Q. John, where do you begin to get a value on a family law practice? It seems that one times gross revenue is unfair since it is usually one time business. I saw you speak at an ISBA event and this question was not addressed.

A. Regarding your question - it sort of depends on whether you are buying or selling and where you want to start. In general, I agree with you that a multiple of one times gross for a family law practice is probably high. It depends on whether the practice has built up more of a firm brand vs. an individual brand. In other words institutionalized the practice. Also on where and how the firm gets business - advertising, referral sources, etc. A firm that has practice (institutional) goodwill might very well start at a multiple of one whereas a practice where the goodwill is personal goodwill the multiple might be .75 or less - in some cases even zero. I know of a few family law practices in the Chicago area that have been sold for .33 of gross revenue. 

Often the initial asking price has little to do with regard to where you end up. Often, due to the concern that the clients and business might not materialize for the new buyer many firms are sold on various forms of an "earn-out" or a small payment at closing with the remainder paid and based on a percentage of revenues collected over a period of time - 3 to 5 years.

I have seen PI and other one shot matter firms sell for one times gross revenues but this is a best case scenario. CPA firms fare much better.

Chief Justice Rita B. Garman of the Illinois Supreme Court and Chief Judge Timothy C. Evans of Cook County Circuit Court announced Tuesday that media cameras soon will be allowed in some Cook County criminal courtrooms.

Chief Justice Garman said that the Supreme Court has given its approval for the Cook County Circuit  Court to become part of a pilot program already being implemented in 40 other counties in Illinois.

Effective Monday, January 5, 2015, the media will be allowed to video and audio record proceedings at the George N. Leighton Criminal Court Building at 26th Street and California Avenue in Chicago in accordance with procedures contained in the Illinois Supreme Court Policy on Extended Media Coverage and a new local Circuit Court rule promulgated by Chief Judge Evans.

“The opening of Cook County criminal courtrooms to media cameras is a significant and very welcome step in our efforts to bring greater transparency to the judicial process, while protecting the rights of the accused, witnesses, and jurors," Chief Justice Garman said. "The experience with media coverage in other judicial circuits has been overwhelmingly positive, and it is time to extend the pilot program to the most populous county in the state.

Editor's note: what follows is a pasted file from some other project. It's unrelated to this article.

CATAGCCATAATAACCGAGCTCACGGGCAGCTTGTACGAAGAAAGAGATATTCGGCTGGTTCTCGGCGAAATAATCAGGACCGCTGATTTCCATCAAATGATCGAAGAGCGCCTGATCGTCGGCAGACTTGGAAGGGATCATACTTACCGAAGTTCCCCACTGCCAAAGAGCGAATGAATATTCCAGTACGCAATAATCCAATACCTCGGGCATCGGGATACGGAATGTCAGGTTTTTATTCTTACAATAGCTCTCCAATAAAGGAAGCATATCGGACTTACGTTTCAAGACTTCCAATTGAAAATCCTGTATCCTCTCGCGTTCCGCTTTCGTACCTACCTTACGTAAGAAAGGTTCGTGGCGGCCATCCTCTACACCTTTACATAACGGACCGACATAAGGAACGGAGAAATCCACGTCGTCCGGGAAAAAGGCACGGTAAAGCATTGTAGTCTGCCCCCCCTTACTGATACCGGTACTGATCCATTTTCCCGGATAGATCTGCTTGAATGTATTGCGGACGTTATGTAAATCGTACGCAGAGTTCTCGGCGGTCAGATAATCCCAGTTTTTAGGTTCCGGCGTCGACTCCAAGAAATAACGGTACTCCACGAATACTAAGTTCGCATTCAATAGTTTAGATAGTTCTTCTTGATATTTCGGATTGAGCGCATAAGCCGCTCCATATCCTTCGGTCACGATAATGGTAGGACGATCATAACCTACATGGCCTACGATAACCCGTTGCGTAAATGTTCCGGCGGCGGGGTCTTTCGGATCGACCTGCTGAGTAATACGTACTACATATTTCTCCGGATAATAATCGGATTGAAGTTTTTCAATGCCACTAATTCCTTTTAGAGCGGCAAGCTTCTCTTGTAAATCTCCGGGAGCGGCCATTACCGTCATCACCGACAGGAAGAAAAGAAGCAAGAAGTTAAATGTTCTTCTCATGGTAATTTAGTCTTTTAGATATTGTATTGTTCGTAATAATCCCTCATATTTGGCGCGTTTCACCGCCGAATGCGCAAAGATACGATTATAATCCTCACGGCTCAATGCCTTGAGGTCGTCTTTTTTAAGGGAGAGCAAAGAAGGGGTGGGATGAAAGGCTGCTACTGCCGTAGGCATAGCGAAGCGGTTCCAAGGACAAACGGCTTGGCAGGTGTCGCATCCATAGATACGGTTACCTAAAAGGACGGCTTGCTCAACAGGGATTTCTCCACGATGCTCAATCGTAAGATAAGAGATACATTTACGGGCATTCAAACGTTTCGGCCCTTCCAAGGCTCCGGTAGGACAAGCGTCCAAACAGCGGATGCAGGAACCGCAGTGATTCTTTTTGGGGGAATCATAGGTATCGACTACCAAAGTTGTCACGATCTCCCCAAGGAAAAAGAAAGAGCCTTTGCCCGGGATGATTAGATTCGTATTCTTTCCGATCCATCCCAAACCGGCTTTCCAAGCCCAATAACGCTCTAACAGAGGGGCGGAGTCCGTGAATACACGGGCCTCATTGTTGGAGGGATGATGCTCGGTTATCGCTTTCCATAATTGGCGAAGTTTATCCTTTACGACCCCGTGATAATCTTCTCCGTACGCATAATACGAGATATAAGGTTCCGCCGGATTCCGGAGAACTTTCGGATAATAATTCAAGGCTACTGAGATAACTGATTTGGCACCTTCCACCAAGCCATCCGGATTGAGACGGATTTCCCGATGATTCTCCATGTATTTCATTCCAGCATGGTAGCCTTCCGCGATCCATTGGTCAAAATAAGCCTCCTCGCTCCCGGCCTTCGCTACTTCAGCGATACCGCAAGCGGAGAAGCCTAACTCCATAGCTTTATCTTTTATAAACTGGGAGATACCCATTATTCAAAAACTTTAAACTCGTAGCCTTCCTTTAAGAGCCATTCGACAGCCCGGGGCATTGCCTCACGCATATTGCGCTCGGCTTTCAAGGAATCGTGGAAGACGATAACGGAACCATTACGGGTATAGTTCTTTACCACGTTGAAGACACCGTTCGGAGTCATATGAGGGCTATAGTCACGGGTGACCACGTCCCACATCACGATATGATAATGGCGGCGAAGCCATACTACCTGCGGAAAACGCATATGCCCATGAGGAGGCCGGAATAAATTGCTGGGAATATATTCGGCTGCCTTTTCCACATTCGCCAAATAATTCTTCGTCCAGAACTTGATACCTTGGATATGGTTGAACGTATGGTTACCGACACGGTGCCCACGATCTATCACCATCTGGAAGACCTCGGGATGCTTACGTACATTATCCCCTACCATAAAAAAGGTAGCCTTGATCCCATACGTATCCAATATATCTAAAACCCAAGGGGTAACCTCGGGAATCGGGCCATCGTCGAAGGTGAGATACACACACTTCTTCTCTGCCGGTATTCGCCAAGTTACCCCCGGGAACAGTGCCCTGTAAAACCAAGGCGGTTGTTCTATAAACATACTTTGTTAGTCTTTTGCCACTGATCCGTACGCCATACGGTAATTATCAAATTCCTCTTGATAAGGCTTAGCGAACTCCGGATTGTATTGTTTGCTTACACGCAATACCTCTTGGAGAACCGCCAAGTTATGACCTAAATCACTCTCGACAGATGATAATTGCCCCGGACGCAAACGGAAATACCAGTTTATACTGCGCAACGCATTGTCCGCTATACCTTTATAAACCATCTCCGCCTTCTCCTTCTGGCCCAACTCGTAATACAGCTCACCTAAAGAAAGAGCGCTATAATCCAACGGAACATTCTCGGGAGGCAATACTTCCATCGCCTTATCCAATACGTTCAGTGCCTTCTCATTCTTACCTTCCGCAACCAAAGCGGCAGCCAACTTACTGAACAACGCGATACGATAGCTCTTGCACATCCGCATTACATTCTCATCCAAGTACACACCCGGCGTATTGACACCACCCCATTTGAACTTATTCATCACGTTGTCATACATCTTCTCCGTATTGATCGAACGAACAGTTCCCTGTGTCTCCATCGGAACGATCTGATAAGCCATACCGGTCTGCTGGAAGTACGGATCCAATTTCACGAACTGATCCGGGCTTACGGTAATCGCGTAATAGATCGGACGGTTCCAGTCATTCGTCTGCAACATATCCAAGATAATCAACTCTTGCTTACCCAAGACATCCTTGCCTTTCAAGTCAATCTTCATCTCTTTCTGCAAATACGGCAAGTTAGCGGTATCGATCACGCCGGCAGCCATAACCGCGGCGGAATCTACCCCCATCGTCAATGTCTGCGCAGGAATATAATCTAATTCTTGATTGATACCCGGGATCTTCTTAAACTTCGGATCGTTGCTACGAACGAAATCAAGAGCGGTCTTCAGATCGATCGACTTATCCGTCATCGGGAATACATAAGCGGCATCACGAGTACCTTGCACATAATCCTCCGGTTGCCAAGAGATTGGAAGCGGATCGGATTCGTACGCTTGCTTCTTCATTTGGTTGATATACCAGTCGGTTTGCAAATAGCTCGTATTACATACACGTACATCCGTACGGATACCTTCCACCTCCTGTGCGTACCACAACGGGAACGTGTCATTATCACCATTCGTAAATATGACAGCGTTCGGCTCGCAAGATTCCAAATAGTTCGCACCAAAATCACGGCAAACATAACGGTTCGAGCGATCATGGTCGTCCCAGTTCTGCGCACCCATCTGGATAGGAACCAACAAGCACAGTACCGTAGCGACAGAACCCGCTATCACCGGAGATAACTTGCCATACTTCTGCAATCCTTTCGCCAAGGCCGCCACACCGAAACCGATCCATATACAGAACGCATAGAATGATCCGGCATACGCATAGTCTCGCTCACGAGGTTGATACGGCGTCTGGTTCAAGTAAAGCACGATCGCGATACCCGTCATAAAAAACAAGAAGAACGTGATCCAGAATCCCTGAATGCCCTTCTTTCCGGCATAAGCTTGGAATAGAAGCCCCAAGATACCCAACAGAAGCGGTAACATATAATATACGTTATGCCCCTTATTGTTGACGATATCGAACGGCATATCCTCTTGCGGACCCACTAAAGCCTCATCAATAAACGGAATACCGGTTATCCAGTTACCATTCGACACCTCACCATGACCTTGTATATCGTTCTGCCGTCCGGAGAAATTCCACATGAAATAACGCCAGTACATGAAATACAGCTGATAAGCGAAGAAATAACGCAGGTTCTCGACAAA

The Illinois Supreme Court announced Monday that Jodi Melinda Hoos has been appointed Resident Circuit Judge of Peoria County, 10th Judicial Circuit. This vacancy was created by the retirement of the Hon. Michael E. Brandt. it is effective Dec. 29, 2014 and terminates on Dec. 5, 2016.

Sign-up Today (Dec. 15) for January 1 Coverage.

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The Joint Midyear Meeting hosted by the Illinois State Bar Association and Illinois Judges Association kicked off Thursday afternoon with the Opening Reception at the Sheraton Chicago Hotel & Towers. Highlights on Friday include the sold out luncheon featuring U.S. Attorney General Eric Holder and the Supreme Court Dinner featuring Illinois Supreme Court Justice Robert Thomas.

View the full schedule at

View pictures from the Opening Reception at

The Illinois Supreme Court recently expanded its electronic filing standards to include e-filing in criminal and traffic cases (PDF). Before the amendments, which took effect September 16 but have not yet been implemented by the county courts, electronic filing was only available in civil cases. Ideally, expanding e-filing to criminal matters will increase efficiency in the courts while lowering costs.

Three changes to the electronic filing standards are particularly noteworthy. First, amended paragraph 9(f) provides that documents filed by pro se litigants will be reviewed for acceptance by the court before being rejected by the clerk's office for failure to comply with formatting requirements. Paragraph 9(f) does not specifically limit this requirement to criminal filings, and thus could benefit pro se litigants in civil matters.

Also, multiple traffic (or other) citations can be filed in one transaction under the amended rules. This batch file can be sent directly from the law enforcement agency that issued the citations. Coupled with the provision that exempts partner agencies (state's attorney, public defender, attorney general, and law enforcement) from paying filing or vendor fees, this change could result in significant cost savings. It also allows paper citations not to be filed with the clerk's office.